Super Mariolle Bros!
I think the Mythbusters idea is one of the first things I’ve heard of that I would probably get for the theme alone. It would have to suck pretty bad for me to not want it!
Experts of Dangerous!
Please don’t remind me of that pice of trash who stole a lot ooney from me!
Was hoping predator would be a great addition for The Sanctum…
I never heard of that one! I guess that was a little bit before the Predator business.
Somebody could make a pretty good little website that was a Rogue’s Gallery of pinball machines that never materialized and their stories.
I believe that place is called Pinside!
That’s right! You know, I don’t go over there that much. For a forum with that volume, this site beats it for talk about actually playing.
The level of accumulated knowledge on buying, maintaining, and repairing machines on Pinside is really cool, I just wish it wasn’t such a sweaty man cave.
Oh yes, I definitely remember Experts of Dangerous. I was never really sure what the legal status on that was, but I guess with Skit-B disbanded, it’s not going to happen anymore.
Something I forgot to mention is that Pokémon is going through a big 20th anniversary event right now. A ton of new merchandise has popped up (mostly in Japan), there was that Super Bowl commercial, there is cross-promotion with fellow Nintendo IP Splatoon (the Pokémon-themed Splatfest is happening as I am posting this), and they created a special 20th anniversary logo. Digital Pokémon pinball games already exist; it would be pretty neat to see Stern give it a shot.
Going through Episode 19, I can definitely relate to the story about not feeling welcome in a tournament. I actually found it a change of pace to see pinball competitors being friendly and open to newcomers, as I am used to going to competitions where the top players are part of a clique. They help each other win competitions, and if an outsider like me shows up, will help each other keep them out. It’s a different scenario than being on a machine and being asked to leave without compensation, but the feeling is the same. But forgive me if I’m very quiet and keep to myself; it’s hard to shake off the social strategy of keeping a low profile so as not to attract the cliques’ attention.
One question here: Throughout this podcast, I occasionally hear not-so-stellar opinions of monitors on pinball, such as on The Wizard of Oz and Full Throttle. Can you elaborate on them? How do monitors compare to DMDs? I got into pinball in 2013, right around when The Wizard of Oz had come out, so I have no nostalgia for DMDs, and I am pretty confused at Dutch’s decision to have a monitor with a DMD-like grid pattern for The Big Lebowski.
That being said, I personally think that there is a lot of work to do regarding efficient use of screen space and HUDs on a monitor as opposed to a DMD, as someone who plays a lot of modern video games, most of which tell you more information than is displayed even in The Hobbit without being intrusive. The people designing screen layouts seem to be doing it based on what they know about DMDs, and they are largely being used as bigger DMDs with higher resolution and in full color. (I am still jealous of how easy-to-find and accessible pinball is in Seattle though.)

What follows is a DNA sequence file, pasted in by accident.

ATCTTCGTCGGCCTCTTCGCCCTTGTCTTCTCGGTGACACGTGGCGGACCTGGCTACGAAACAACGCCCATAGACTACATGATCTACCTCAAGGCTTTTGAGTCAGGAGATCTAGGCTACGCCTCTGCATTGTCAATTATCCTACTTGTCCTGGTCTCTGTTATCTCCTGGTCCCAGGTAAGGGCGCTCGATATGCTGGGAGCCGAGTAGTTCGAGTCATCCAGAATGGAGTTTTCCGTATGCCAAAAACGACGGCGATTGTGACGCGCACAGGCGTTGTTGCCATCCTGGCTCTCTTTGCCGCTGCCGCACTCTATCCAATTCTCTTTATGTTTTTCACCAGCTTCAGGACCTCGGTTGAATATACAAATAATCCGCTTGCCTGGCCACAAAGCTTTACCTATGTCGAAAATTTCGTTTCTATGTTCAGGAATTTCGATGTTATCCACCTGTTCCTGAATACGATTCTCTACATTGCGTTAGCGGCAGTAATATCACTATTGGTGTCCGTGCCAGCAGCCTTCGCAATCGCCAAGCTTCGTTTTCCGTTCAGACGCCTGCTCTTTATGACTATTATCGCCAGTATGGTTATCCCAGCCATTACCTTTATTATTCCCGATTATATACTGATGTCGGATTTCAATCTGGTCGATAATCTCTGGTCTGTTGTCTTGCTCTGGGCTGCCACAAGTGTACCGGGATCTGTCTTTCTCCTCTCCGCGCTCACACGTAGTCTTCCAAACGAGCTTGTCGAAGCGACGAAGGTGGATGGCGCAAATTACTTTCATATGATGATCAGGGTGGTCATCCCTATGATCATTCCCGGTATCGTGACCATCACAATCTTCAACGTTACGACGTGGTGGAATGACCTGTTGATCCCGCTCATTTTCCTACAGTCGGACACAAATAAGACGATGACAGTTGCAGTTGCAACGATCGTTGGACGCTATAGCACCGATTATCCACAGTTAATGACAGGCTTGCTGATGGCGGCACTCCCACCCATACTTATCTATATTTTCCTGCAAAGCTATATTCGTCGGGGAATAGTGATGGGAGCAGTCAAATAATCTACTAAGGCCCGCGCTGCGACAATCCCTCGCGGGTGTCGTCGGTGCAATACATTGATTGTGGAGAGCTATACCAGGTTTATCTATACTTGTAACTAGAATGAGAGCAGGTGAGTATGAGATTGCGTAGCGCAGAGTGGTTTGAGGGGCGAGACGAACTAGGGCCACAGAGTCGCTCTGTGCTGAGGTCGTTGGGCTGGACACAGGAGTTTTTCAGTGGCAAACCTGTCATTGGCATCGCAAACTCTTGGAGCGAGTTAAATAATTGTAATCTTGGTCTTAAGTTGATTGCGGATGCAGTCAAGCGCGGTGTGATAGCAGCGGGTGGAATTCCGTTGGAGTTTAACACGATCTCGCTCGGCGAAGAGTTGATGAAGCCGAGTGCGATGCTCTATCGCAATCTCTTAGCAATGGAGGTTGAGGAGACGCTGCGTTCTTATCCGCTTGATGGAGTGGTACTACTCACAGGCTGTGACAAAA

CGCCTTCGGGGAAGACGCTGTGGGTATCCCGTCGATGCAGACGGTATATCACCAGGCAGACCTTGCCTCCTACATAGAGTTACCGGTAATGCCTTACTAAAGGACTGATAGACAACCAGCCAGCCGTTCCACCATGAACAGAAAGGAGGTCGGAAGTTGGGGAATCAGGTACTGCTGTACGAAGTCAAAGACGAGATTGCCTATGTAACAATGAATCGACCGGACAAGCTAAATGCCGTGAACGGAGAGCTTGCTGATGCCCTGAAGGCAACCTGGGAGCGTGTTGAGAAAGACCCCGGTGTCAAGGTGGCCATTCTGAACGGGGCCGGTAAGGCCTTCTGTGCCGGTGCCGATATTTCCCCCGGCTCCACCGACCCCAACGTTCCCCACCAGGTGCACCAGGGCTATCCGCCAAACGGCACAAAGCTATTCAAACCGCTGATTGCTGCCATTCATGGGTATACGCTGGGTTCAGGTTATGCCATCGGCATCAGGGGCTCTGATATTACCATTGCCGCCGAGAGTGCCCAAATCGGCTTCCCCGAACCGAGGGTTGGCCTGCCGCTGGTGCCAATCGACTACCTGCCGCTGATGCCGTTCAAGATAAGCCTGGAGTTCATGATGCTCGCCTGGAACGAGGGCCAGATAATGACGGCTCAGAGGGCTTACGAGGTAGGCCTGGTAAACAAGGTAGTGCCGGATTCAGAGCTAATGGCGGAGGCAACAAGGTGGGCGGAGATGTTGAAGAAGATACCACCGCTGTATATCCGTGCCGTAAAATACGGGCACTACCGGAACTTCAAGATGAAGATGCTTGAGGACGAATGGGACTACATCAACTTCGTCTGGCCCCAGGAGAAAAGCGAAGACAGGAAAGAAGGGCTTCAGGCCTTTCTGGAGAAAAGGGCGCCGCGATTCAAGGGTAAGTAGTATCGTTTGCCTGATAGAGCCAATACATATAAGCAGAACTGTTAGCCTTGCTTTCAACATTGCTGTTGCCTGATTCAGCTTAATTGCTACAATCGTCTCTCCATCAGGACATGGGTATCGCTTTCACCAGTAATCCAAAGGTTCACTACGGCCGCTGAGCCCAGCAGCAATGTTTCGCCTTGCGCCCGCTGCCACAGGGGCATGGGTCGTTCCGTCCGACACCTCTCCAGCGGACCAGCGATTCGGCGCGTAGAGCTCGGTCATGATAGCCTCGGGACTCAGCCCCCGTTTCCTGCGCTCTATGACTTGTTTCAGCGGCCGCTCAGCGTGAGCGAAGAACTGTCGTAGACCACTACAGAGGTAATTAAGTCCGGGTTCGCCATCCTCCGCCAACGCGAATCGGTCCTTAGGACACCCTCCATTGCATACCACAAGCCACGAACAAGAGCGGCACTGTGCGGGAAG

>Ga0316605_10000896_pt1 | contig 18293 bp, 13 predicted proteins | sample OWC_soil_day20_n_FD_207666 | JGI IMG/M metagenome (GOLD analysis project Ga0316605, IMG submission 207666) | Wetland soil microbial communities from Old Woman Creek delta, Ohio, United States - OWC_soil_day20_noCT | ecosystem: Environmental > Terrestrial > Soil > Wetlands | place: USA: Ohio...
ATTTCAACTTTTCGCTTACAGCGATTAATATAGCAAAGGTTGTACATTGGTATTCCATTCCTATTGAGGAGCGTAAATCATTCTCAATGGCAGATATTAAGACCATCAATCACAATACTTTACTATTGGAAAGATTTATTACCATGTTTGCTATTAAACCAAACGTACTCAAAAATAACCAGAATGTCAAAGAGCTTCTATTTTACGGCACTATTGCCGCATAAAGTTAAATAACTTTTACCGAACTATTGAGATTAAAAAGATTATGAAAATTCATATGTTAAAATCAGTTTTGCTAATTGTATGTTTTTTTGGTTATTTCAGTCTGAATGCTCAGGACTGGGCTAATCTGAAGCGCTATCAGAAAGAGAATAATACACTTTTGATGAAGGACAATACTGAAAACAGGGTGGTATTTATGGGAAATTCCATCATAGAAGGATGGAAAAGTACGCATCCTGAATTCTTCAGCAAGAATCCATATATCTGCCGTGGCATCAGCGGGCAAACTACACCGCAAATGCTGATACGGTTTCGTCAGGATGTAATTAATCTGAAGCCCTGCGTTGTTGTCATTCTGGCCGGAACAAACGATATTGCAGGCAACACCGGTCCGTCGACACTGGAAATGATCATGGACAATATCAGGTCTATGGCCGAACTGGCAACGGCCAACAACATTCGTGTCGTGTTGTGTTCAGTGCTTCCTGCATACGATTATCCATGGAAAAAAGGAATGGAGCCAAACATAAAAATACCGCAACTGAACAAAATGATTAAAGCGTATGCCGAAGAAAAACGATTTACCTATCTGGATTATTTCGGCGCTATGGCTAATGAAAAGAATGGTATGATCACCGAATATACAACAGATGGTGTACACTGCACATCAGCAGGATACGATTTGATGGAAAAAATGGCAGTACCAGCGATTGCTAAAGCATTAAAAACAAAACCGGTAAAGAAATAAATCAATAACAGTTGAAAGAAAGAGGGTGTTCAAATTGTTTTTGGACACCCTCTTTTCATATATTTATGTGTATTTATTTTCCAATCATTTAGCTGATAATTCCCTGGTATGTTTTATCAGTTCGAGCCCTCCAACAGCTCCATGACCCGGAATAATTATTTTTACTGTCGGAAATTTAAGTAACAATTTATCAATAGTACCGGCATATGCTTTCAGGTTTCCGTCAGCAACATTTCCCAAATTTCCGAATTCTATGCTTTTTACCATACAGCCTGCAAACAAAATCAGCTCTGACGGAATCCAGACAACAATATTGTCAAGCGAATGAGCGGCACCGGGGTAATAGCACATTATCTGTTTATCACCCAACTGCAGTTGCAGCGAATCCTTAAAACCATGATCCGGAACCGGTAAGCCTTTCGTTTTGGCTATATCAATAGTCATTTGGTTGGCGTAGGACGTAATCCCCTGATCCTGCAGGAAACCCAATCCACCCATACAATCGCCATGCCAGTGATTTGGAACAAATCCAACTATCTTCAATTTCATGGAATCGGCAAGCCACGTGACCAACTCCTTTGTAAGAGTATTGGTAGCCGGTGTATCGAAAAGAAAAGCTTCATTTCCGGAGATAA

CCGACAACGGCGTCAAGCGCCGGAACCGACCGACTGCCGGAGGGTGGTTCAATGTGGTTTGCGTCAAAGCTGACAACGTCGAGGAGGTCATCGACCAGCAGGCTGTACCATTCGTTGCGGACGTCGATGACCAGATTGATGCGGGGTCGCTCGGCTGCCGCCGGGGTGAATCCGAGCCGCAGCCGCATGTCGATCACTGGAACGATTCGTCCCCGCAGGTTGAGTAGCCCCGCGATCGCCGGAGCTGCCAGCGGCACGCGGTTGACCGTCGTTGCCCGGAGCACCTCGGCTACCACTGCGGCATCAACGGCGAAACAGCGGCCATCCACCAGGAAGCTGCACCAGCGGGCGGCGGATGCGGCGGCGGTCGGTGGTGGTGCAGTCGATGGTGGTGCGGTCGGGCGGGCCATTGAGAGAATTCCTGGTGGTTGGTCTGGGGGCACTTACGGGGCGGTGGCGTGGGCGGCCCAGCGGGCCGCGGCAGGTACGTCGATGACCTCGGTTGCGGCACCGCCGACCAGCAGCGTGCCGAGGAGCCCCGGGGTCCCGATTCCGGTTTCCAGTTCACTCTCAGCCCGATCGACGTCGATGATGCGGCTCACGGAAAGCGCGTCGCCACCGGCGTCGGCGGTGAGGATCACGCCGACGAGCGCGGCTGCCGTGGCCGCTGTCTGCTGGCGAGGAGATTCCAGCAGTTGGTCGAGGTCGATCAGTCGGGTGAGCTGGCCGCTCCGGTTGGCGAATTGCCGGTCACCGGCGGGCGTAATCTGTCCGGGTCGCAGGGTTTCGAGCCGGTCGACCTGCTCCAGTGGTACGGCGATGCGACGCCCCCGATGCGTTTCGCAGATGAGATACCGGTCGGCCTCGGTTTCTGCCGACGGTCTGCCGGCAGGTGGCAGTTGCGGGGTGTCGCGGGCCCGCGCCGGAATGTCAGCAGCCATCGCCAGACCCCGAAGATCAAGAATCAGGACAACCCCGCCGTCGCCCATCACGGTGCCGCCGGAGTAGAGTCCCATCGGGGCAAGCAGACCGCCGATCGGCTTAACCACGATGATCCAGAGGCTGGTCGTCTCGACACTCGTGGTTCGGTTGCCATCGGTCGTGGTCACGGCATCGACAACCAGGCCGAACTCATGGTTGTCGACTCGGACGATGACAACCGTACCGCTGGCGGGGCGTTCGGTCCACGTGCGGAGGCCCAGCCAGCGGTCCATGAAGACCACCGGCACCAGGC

I’ve only played WOZ ten or fifteen times total, but I find the use of the monitor kind of counterintuitive. Maybe I’m just used to the compact simplicity of the DMD, but the monitor is just so big - it’s hard enough during a busy game to keep track of a DMD, let alone a full-sized monitor. The WOZ animations and visuals also look kind of cheap and photoshoppy, but that might be just me. I’m curious to see how Hobbit handles it, because it’s an interesting problem. By creating such a large display, they’re essentially having to create and design a secondary video game of its own, which is a major task by itself. I’m sure once they figure it out it’ll be stunning (and super attractive to people who wouldn’t usually play) but I can see why they went with the DMD for Big Lebowski (fewer copyright issues, too, probably).
When Lebowski was at Pinball Expo, it had an LCD, not a DMD. The LCD isn’t as large as WOZ’s, is that what you meant?
I haven’t been keeping up with it, but doesn’t it have a DMD effect? Kind of like the color DMDs. I remember it was much simpler than WOZ’s.
Lebowski definitely has an LCD monitor in there, not a DMD, but it displays a matrix of solid-color dots, akin to a ColorDMD. (Well, that’s what it looks like to me, but I’ve never seen one close enough to actually see if the dots are solid-color or if it’s a full-resolution image with a black DMD-esque mask over it.) I’m wondering why they went with the DMD effect and not make use of the full resolution of what the player can see. Is it for a retro effect?
I’ve also heard Episode 20. I so want something like a Super League around here, now that I’ve heard some in-depth description from someone who runs one. I keep an irregular schedule at work, and I don’t know when I’ll be available until pretty close to that day. Something like Super League would be so nice for someone like me.